Authorship in global mental health research: Recommendations for collaborative approaches to writing and publishing
Annals of Global Health
authorship; developing countries; education; mental disorders; publishing; world health
© 2014 Icahn School of Medicine at Mount Sinai. Background Collaborations among researchers, clinicians, and individuals with mental illness from high-income countries (HICs) and low- and middle-income countries (LMICs) are crucial to produce research, interventions, and policies that are relevant, feasible, and ethical. However, global mental health and cultural psychiatry research publications have been dominated by HIC investigators. Objective The aim of this review was to present recommendations for collaborative writing with a focus on early career investigators in HICs and LMICs. Methods A workshop was conducted with HIC and LMIC investigators in Nepal to discuss lessons learned for collaborative writing. The researchers had experience in cross-cultural psychiatric epidemiology, health services research, randomized controlled trials, and projects with war and disaster-affected populations in complex humanitarian emergencies including child soldiers and refugees. Additional lessons learned were contributed from researchers engaged in similar collaborations in Haiti. Findings A step-by-step process for collaborative writing was developed. Conclusions HIC and LMIC writing collaborations will encourage accurate, ethical, and contextually grounded publications to foster understanding and facilitate reduction of the global burden of mental illness.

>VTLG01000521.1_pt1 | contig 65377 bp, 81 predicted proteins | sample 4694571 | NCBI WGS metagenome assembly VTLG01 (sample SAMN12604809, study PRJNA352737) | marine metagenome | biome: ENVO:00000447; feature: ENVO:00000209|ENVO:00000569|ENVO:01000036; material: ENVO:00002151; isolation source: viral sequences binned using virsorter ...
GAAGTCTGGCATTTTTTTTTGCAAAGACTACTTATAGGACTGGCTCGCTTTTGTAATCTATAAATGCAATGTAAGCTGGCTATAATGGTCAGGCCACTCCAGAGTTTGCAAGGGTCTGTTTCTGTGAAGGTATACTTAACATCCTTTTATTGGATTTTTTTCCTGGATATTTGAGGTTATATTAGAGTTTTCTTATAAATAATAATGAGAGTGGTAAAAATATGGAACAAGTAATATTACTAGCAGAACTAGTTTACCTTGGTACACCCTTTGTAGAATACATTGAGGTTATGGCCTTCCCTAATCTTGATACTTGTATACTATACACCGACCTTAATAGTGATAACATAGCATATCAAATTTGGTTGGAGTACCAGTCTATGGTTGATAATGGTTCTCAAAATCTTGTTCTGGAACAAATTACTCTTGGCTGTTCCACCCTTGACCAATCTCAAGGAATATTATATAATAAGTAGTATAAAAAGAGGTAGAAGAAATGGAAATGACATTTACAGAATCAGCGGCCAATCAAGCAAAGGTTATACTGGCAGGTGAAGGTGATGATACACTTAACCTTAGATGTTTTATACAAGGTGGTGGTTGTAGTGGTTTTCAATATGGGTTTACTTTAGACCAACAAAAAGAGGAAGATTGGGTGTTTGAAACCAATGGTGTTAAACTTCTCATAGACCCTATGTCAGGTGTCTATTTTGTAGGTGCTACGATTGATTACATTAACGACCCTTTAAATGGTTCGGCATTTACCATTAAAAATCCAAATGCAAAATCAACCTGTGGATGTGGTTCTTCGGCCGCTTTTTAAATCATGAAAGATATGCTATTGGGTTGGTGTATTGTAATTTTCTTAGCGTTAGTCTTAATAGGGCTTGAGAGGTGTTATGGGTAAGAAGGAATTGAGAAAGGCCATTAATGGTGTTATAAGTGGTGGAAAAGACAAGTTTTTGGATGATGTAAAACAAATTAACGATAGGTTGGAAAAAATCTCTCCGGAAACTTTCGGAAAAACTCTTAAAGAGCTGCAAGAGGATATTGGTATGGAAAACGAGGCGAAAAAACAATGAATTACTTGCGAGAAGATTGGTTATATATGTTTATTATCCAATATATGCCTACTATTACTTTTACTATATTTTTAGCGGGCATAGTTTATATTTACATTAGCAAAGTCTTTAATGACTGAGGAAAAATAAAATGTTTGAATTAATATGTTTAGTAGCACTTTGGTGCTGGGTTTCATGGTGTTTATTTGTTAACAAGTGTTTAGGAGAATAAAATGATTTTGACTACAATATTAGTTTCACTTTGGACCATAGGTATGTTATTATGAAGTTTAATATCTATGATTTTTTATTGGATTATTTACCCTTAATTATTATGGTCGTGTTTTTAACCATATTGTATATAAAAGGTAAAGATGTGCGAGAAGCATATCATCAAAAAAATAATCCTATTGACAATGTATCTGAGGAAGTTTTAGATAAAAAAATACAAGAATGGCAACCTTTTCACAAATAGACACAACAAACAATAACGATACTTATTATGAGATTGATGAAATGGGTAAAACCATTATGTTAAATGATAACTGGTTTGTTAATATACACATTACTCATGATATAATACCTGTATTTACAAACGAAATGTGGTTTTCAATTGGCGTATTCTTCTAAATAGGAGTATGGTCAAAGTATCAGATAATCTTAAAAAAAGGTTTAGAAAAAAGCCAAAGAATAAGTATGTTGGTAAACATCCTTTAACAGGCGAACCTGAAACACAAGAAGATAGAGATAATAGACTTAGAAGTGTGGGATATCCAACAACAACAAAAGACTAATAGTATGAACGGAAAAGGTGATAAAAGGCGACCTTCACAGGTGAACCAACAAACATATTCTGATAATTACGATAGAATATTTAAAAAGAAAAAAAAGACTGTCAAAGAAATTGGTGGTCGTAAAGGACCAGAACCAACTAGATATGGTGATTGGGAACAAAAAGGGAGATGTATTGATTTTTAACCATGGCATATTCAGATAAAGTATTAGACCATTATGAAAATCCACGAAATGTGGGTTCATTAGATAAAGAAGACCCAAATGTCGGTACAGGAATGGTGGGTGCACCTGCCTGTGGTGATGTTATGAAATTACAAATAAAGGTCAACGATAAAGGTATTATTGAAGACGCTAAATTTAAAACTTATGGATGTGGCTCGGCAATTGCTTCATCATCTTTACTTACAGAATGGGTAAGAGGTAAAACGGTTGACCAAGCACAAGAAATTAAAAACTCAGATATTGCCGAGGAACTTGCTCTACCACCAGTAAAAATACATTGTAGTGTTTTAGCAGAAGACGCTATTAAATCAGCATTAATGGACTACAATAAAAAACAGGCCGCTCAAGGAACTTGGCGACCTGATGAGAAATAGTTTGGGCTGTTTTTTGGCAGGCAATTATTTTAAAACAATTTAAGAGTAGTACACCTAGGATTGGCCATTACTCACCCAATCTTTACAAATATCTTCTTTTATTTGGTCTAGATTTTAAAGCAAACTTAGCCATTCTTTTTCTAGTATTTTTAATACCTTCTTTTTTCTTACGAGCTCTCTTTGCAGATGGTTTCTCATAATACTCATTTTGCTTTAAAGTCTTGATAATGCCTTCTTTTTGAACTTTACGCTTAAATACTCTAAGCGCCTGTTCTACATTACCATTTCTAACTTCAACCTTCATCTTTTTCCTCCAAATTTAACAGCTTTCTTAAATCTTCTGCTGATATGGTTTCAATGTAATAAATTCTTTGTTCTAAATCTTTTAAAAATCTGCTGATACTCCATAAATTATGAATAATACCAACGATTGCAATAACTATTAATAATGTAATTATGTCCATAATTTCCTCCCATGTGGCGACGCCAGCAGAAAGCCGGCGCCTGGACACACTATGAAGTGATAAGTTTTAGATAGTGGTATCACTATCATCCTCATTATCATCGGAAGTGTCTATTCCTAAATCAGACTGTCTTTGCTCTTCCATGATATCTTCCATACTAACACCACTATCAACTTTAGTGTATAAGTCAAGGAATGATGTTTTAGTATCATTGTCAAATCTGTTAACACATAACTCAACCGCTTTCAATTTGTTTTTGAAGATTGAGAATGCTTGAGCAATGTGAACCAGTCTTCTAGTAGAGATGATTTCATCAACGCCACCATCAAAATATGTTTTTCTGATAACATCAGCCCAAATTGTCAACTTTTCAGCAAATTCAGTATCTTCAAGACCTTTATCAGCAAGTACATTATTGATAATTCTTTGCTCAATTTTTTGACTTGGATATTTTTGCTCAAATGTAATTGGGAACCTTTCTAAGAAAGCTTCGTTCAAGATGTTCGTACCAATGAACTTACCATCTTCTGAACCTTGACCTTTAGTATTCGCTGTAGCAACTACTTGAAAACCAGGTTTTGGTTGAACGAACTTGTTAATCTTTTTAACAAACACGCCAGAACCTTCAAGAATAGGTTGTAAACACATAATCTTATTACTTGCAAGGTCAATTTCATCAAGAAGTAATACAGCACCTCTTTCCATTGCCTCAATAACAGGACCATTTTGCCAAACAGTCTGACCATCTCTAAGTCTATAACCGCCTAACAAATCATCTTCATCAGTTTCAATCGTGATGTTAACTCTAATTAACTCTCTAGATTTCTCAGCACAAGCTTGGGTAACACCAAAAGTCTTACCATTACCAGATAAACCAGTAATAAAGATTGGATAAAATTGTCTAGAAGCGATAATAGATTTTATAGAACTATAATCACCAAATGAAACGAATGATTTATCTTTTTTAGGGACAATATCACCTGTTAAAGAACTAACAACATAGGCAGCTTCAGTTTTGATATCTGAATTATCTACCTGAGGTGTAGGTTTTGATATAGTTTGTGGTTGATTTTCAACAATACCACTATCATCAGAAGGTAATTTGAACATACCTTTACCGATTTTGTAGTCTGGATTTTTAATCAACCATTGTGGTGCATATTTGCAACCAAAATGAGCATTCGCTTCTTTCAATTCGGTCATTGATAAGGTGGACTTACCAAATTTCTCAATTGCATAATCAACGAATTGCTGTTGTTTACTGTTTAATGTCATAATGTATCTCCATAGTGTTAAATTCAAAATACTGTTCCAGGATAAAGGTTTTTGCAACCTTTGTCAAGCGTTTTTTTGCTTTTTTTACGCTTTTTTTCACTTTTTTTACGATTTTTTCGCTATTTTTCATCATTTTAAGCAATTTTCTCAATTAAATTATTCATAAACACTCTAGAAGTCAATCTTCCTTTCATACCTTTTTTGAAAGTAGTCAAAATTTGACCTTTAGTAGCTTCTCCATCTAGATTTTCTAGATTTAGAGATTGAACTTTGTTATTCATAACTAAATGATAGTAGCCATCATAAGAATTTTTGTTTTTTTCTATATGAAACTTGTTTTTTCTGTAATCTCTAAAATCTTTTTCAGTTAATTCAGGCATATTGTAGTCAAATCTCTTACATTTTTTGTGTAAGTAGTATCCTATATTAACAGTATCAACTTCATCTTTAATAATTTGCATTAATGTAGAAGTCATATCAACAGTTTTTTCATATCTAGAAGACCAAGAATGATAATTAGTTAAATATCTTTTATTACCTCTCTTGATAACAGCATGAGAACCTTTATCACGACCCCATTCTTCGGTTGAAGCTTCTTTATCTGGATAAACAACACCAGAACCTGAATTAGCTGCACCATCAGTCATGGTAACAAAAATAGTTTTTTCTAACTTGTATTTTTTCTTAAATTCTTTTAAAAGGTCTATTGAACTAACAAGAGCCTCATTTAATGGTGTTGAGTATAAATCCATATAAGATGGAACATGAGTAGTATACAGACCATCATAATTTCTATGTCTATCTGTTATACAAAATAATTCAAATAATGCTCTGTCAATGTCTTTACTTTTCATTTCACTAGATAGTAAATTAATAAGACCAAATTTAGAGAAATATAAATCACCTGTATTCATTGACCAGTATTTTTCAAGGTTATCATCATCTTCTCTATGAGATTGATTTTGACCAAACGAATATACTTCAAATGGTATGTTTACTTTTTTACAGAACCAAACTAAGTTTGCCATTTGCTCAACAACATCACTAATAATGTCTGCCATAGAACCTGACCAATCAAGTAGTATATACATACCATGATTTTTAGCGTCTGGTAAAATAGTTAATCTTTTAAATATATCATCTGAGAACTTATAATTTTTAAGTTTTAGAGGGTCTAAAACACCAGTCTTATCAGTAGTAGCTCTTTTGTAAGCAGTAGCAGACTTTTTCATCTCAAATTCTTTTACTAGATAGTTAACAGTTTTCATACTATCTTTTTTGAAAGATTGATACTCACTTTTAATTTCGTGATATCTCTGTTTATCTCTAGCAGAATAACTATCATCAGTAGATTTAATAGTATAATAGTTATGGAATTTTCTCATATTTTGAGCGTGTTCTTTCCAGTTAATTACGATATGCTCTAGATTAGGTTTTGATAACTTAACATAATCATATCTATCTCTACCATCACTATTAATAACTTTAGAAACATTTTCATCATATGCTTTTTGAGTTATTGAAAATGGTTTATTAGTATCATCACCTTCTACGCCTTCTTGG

Kohrt, B., Upadhaya, N., Luitel, N., Maharjan, S., Kaiser, B., Macfarlane, E., & Khan, N. (2014). Authorship in global mental health research: Recommendations for collaborative approaches to writing and publishing. Annals of Global Health, 80 (2). http://dx.doi.org/10.1016/j.aogh.2014.04.007